470386 Optimal Controller Design Based on Efficient Ant Colony Optimization Algorithm. Case Study: Chemical Process Control

Thursday, November 17, 2016: 1:24 PM
Monterey II (Hotel Nikko San Francisco)
Berhane Gebreslassie1, Gaurav V. Mirlekar2, Fernando V. Lima2 and Urmila M. Diwekar3, (1)Center for Uncertain Systems: Tools for Optimization and Management, Vishwamitra Research Institute, Clarendon Hills, IL, (2)Department of Chemical and Biomedical Engineering, West Virginia University, Morgantown, WV, (3)Vishwamitra Research Institute, Center for Uncertain Systems: Tools for Optimization and Management, Clarendon Hills, IL

In this work, an advanced optimal control solution method inspired by biological systems is proposed. Biological systems have shown success of solving difficult problems encountered in nature and hence, serve as motivation for the formulation of optimization and advanced chemical process control approaches. For example, the behavior of the natural groups such as ants, bees and swarms demonstrates that self-organization and cooperation by following simple rules of interaction can result in a wide range of optimal patterns [1]. Inspired by ant’s foraging behavior, this work proposes a biomimetic optimal control strategy for chemical process control specifically for non-linear fermentation processes. The proposed strategy employs the computationally efficient optimal control solver entitled efficient ant colony optimal control (EACOC) algorithm. The EACOC algorithm is a metaheuristic optimization technique inspired by the ants’ foraging behavior which utilizes probabilistic and stochastic concepts for solving large-scale optimization problems. A brief description of this algorithm is presented below.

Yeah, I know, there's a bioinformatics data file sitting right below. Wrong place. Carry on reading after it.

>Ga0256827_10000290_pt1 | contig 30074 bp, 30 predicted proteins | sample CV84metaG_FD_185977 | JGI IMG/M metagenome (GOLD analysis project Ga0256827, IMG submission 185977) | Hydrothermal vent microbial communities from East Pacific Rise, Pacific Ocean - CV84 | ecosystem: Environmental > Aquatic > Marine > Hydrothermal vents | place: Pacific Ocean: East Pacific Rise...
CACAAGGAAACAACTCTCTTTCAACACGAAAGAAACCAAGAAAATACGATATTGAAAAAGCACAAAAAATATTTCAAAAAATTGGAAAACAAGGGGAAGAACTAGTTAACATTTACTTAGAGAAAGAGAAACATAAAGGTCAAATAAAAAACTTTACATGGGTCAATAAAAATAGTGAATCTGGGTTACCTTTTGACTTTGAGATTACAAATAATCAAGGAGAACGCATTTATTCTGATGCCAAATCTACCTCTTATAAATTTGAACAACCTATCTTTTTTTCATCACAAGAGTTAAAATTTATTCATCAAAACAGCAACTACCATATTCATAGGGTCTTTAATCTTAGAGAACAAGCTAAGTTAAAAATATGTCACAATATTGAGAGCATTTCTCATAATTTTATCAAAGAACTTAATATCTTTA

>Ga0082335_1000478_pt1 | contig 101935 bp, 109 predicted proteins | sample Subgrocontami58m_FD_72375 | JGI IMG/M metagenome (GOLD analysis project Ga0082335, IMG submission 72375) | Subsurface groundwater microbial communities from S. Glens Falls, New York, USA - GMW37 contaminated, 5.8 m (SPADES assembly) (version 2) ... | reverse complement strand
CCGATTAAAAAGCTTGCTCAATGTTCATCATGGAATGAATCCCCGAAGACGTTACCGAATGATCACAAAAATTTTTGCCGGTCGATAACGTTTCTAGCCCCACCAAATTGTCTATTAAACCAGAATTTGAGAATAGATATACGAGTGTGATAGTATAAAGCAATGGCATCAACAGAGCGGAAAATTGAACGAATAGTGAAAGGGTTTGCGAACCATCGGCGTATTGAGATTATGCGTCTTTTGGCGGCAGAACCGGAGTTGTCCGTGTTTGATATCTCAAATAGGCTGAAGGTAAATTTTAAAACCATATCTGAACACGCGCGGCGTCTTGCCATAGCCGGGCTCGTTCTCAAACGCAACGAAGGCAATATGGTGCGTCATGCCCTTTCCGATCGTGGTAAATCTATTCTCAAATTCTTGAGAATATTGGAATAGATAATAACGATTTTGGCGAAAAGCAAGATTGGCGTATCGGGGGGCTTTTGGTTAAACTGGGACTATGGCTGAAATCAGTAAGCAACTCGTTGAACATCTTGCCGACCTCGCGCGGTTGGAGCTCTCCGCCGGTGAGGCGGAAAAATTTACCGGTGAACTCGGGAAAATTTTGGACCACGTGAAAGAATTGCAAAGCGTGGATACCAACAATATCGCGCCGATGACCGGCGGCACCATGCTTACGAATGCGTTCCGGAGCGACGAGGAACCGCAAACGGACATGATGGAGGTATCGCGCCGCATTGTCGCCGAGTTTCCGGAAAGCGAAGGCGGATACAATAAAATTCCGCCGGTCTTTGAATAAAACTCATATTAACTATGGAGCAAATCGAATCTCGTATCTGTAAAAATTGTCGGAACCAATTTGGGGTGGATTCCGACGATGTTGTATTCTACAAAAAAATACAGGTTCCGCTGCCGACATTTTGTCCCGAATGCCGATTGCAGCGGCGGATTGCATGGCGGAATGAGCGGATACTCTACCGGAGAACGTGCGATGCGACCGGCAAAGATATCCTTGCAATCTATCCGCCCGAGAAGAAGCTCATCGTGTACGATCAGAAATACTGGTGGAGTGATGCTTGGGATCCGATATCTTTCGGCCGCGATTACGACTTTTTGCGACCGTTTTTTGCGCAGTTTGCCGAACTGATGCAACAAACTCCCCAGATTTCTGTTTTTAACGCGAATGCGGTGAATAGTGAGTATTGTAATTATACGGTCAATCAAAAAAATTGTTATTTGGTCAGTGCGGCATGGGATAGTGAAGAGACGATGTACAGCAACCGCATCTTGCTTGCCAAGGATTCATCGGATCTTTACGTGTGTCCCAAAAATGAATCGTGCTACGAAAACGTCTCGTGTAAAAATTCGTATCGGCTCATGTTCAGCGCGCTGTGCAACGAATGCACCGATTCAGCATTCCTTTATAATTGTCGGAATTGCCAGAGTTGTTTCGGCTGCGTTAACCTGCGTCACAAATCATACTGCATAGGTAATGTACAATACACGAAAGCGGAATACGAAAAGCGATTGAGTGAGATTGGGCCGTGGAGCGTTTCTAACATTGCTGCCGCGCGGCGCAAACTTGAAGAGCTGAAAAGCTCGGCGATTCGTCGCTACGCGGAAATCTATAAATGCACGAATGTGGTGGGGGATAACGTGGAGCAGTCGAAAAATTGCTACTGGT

In basic ant colony optimization (ACO) algorithm, artificial ants are stochastic candidate solution construction procedures that exploit a pheromone model and possibly available heuristic information of the mathematical model. The artificial pheromone trails are used as means of communication among the artificial ants. Pheromone decay allows the artificial ants to forget the past history and focus on new promising search directions. The pheromone values are updated according to the information learned in the previous iterations and hence, the algorithmic procedure leads to accurate and potentially global optimal solution. EACO algorithm improves the performance of the conventional ACO algorithm for combinatorial, continuous and mixed-variable optimization problems by introducing Hamersley sequence sampling (HSS) for probabilistic elements of ACO. The initial solution archive diversity for continuous and mixed-variable optimization problems plays an important role in the performance of ACO algorithm. The uniformity property of the HSS technique is exploited to avoid clustering of the initial solution archive in a small region of the potential solution space. Moreover, ACO algorithm is a probabilistic method where several randomized probability functions are involved in the algorithm procedure. The distribution of these random numbers affects the performance of the ACO algorithm. At this step, the multidimensional uniformity property of HSS is also introduced to improve the computational efficiency of the ACO algorithm. The capabilities of the proposed methodology are illustrated using benchmark problems and real world case studies of computer aided molecular design problems. Specifically, these problems include the optimal design of solvent for extraction of acetic acid from waste process stream using liquid-liquid extraction [3] and adsorbent selection for naturally occurring radioactive materials of natural gas fracking produced water [4].